Scientists test for microplastic contamination in 11 globally sourced brands of bottled water, purchased in 19 locations in nine countries. Of 259 bottles, 93% show clear signs of microplastic contamination. Fragments of microplastic were the most common type detected. A small number of particles showed chemical presence of industrial lubricant chemicals. Data suggests the contamination is at least partially coming from the packaging and/or the bottling process itself. The researchers found roughly twice as many plastic particles within bottled water as compared to tap water on average.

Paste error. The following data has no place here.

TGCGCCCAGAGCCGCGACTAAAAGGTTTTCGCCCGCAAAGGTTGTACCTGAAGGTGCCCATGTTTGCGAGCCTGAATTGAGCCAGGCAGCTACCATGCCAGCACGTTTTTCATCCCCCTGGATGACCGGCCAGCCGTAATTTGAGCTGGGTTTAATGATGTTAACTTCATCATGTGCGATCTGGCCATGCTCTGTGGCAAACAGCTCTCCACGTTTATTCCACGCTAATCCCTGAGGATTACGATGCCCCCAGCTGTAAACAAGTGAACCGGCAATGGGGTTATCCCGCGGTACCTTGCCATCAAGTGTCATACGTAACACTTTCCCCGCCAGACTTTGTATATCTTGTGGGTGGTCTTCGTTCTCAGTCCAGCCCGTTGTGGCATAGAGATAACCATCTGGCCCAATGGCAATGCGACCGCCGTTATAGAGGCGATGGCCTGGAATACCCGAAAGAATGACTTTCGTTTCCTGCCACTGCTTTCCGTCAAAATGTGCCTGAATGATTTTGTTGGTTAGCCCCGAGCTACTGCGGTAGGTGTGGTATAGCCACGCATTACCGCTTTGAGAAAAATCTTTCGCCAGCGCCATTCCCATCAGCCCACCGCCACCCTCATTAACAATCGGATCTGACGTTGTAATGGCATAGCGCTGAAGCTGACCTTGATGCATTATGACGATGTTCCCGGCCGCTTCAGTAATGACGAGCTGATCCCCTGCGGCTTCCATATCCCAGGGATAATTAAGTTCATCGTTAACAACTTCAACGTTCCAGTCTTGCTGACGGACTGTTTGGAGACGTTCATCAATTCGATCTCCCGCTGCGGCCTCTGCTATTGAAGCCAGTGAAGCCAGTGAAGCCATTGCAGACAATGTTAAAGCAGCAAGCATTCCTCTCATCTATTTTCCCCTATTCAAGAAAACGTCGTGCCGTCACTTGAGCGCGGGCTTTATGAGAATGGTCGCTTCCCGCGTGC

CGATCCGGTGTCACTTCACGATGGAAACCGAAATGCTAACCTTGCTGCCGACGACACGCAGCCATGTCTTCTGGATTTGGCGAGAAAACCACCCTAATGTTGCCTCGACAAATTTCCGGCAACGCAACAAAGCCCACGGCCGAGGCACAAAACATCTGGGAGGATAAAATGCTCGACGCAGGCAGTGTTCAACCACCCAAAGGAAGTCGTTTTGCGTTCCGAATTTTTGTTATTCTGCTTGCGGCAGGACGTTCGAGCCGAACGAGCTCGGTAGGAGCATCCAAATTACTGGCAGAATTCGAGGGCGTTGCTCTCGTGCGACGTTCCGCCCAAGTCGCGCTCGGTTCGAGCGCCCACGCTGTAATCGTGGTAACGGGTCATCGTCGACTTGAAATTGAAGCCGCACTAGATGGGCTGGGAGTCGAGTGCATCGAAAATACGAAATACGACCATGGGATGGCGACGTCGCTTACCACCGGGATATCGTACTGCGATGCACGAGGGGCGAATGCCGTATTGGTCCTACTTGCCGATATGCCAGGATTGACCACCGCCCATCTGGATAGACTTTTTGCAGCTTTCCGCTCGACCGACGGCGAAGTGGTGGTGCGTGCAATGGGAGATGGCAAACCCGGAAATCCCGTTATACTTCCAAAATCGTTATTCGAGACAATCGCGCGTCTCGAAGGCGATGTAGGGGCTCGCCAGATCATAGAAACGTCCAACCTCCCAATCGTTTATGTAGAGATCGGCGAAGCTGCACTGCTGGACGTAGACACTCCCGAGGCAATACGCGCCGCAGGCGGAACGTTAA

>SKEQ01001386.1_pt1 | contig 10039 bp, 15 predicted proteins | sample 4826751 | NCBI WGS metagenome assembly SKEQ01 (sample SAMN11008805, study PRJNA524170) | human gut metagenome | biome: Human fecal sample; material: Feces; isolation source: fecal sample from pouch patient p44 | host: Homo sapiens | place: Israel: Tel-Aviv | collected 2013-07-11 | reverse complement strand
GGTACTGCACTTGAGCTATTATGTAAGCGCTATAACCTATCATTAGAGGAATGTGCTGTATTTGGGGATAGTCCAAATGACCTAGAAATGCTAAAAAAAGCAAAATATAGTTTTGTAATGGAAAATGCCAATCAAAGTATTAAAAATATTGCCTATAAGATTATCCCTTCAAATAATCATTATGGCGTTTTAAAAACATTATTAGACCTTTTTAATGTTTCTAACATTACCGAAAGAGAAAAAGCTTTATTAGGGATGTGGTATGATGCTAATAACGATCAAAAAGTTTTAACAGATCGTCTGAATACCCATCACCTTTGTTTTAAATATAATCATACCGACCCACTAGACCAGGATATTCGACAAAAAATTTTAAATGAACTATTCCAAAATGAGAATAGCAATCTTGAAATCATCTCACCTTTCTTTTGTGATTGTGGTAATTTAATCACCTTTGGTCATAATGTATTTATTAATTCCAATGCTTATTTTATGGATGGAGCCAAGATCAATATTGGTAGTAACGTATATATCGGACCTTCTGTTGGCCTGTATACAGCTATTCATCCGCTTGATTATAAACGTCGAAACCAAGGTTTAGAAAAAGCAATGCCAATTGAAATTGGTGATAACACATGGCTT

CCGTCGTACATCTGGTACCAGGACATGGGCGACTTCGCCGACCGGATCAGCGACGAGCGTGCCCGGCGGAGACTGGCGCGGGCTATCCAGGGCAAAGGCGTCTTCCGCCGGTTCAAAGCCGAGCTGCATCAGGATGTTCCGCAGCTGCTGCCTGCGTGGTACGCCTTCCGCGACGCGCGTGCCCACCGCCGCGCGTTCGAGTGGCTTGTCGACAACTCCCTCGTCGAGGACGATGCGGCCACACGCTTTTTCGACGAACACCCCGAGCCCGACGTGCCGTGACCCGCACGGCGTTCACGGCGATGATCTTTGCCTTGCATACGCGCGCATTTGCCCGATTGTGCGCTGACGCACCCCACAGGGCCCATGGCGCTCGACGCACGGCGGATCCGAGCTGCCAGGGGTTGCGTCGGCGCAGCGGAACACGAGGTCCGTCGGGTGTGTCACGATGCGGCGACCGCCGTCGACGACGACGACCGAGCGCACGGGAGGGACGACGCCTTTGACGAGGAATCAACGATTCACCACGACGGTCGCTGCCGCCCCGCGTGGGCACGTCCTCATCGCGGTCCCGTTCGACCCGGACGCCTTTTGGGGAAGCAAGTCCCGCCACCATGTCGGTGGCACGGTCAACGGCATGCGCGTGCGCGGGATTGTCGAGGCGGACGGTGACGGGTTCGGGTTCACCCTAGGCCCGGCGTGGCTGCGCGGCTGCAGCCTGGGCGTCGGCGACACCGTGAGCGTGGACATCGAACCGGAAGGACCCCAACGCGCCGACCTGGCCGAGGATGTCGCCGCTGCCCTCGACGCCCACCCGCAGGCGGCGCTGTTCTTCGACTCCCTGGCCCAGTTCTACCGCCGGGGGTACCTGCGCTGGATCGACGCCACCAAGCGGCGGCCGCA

Abstract: “Eleven globally sourced brands of bottled water, purchased in 19 locations in nine different countries, were tested for microplastic contamination using Nile Red tagging. Of the 259 total bottles processed, 93% showed some sign of microplastic contamination. After accounting for possible background (lab) contamination, an average of 10.4 microplastic particles >100 um in size per liter of bottled water processed were found. Fragments were the most common morphology (66%) followed by fibers. Half of these particles were confirmed to be polymeric in nature using FTIR spectroscopy with polypropylene being the most common polymer type (54%), which matches a common plastic used for the manufacture of bottle caps. A small fraction of particles (4%) showed the presence of industrial lubricants. While spectroscopic analysis of particles smaller than 100 um was not possible, the adsorption of the Nile Red dye indicates that these particles are most probably plastic. Including these smaller particles (6.5–100 um), an average of 325 microplastic particles per liter of bottled water was found. Microplastic contamination range of 0 to over 10,000 microplastic particles per liter with 95% of particles being between 6.5 and 100 um in size. Data suggests the contamination is at least partially coming from the packaging and/or the bottling process itself. Given the prevalence of the consumption of bottled water across the globe, the results of this study support the need for further studies on the impacts of micro- and nano- plastics on human health.”